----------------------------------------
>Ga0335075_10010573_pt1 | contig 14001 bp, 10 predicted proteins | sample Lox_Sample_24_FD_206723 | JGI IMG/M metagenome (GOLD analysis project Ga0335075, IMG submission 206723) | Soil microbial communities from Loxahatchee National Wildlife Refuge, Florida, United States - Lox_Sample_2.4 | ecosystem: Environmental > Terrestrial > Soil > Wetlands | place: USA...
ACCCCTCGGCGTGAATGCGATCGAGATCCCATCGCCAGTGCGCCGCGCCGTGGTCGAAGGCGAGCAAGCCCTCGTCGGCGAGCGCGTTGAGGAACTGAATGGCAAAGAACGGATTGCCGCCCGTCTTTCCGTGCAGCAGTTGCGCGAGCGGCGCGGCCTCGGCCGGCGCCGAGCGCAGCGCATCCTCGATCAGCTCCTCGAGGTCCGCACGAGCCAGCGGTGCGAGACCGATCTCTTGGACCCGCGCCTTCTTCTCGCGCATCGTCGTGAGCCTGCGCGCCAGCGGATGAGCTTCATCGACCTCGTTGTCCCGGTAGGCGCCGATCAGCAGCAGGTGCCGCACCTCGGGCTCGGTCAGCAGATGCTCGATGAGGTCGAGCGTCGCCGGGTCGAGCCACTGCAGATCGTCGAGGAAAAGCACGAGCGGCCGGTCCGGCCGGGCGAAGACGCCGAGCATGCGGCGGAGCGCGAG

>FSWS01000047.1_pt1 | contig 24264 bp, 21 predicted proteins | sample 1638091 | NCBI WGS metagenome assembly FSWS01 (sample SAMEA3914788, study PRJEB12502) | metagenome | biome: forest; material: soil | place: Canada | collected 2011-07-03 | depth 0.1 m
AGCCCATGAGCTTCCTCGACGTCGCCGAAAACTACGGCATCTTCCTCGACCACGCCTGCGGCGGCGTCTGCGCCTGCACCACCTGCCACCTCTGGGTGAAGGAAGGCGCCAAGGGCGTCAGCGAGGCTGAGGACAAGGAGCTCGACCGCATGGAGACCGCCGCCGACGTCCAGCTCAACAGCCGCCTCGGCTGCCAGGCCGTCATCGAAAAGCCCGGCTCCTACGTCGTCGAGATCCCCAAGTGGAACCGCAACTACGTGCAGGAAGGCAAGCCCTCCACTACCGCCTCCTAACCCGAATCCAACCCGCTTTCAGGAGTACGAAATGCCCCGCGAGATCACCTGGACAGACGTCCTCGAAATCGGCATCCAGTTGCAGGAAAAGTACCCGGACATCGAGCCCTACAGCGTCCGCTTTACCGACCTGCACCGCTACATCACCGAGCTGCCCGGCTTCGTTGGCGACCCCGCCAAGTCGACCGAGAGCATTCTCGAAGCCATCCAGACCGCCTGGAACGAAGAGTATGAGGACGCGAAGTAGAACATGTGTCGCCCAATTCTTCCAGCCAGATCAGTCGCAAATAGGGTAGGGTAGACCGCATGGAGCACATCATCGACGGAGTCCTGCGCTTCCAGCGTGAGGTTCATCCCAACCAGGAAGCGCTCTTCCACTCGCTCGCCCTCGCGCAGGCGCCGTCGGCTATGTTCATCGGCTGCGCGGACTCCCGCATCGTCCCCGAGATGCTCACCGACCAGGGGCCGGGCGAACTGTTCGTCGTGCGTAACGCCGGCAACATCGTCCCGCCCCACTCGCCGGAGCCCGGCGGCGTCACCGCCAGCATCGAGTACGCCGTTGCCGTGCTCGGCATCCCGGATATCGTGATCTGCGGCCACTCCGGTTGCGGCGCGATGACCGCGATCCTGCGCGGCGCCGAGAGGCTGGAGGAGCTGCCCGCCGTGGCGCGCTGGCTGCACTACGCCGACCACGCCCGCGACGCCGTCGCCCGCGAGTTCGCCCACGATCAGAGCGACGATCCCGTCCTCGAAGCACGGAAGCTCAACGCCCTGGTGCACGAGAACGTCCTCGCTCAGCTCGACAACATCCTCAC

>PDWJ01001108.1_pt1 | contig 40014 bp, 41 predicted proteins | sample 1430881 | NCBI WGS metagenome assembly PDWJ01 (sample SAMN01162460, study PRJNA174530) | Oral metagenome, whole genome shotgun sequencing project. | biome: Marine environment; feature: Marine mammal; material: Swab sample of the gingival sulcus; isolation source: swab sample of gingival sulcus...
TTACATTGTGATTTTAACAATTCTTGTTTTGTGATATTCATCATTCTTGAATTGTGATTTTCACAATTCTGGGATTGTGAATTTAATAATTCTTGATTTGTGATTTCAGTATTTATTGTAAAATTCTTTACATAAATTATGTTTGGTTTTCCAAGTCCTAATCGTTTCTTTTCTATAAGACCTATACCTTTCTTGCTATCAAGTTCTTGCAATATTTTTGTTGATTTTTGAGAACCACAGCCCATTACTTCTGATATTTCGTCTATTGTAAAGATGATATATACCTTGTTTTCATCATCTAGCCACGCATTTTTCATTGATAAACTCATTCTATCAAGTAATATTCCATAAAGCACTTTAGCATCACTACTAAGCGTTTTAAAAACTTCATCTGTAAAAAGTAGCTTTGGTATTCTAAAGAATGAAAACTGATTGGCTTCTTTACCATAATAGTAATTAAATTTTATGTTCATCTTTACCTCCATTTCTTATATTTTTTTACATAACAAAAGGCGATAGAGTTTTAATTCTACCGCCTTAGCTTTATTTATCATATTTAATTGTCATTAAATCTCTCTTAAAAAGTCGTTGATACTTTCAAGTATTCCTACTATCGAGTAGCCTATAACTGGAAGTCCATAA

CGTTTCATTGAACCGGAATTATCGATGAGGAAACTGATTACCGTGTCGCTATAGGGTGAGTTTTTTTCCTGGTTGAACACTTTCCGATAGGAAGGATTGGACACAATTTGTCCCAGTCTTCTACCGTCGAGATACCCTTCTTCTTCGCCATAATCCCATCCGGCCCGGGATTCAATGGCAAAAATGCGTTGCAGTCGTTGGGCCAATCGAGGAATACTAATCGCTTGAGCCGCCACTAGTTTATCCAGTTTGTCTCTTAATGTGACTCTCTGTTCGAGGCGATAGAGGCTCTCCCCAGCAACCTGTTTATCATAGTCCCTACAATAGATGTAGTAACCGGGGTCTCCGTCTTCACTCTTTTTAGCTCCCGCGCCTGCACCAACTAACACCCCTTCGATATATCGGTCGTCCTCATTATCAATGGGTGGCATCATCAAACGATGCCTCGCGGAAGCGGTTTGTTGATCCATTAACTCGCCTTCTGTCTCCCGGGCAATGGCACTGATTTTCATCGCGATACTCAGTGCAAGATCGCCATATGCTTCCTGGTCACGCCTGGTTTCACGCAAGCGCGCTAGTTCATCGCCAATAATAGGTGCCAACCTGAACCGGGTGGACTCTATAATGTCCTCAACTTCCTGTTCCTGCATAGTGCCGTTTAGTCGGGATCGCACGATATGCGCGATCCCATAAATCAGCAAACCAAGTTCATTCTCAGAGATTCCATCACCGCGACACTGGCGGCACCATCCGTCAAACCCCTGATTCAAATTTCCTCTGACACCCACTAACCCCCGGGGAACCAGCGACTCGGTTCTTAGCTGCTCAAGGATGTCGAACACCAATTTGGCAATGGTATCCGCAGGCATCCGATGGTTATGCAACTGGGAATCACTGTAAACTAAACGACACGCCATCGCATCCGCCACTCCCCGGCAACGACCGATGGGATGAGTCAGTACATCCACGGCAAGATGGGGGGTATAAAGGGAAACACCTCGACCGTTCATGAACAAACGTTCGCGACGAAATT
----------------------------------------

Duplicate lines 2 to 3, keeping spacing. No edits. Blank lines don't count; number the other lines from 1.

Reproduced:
ACCCCTCGGCGTGAATGCGATCGAGATCCCATCGCCAGTGCGCCGCGCCGTGGTCGAAGGCGAGCAAGCCCTCGTCGGCGAGCGCGTTGAGGAACTGAATGGCAAAGAACGGATTGCCGCCCGTCTTTCCGTGCAGCAGTTGCGCGAGCGGCGCGGCCTCGGCCGGCGCCGAGCGCAGCGCATCCTCGATCAGCTCCTCGAGGTCCGCACGAGCCAGCGGTGCGAGACCGATCTCTTGGACCCGCGCCTTCTTCTCGCGCATCGTCGTGAGCCTGCGCGCCAGCGGATGAGCTTCATCGACCTCGTTGTCCCGGTAGGCGCCGATCAGCAGCAGGTGCCGCACCTCGGGCTCGGTCAGCAGATGCTCGATGAGGTCGAGCGTCGCCGGGTCGAGCCACTGCAGATCGTCGAGGAAAAGCACGAGCGGCCGGTCCGGCCGGGCGAAGACGCCGAGCATGCGGCGGAGCGCGAG

>FSWS01000047.1_pt1 | contig 24264 bp, 21 predicted proteins | sample 1638091 | NCBI WGS metagenome assembly FSWS01 (sample SAMEA3914788, study PRJEB12502) | metagenome | biome: forest; material: soil | place: Canada | collected 2011-07-03 | depth 0.1 m